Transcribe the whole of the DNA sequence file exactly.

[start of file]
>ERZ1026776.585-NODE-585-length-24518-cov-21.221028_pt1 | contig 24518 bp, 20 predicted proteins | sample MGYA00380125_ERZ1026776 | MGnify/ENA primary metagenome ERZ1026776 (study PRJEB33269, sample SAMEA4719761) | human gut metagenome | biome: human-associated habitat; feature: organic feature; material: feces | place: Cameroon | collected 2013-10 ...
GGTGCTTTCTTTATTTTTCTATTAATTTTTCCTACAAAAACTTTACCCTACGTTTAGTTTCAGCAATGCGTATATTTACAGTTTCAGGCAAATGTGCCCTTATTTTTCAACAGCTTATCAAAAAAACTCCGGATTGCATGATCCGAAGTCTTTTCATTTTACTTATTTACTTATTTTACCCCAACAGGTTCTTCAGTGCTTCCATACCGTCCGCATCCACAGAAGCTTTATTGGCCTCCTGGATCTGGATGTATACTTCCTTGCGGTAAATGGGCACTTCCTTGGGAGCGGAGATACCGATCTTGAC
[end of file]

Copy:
>ERZ1026776.585-NODE-585-length-24518-cov-21.221028_pt1 | contig 24518 bp, 20 predicted proteins | sample MGYA00380125_ERZ1026776 | MGnify/ENA primary metagenome ERZ1026776 (study PRJEB33269, sample SAMEA4719761) | human gut metagenome | biome: human-associated habitat; feature: organic feature; material: feces | place: Cameroon | collected 2013-10 ...
GGTGCTTTCTTTATTTTTCTATTAATTTTTCCTACAAAAACTTTACCCTACGTTTAGTTTCAGCAATGCGTATATTTACAGTTTCAGGCAAATGTGCCCTTATTTTTCAACAGCTTATCAAAAAAACTCCGGATTGCATGATCCGAAGTCTTTTCATTTTACTTATTTACTTATTTTACCCCAACAGGTTCTTCAGTGCTTCCATACCGTCCGCATCCACAGAAGCTTTATTGGCCTCCTGGATCTGGATGTATACTTCCTTGCGGTAAATGGGCACTTCCTTGGGAGCGGAGATACCGATCTTGAC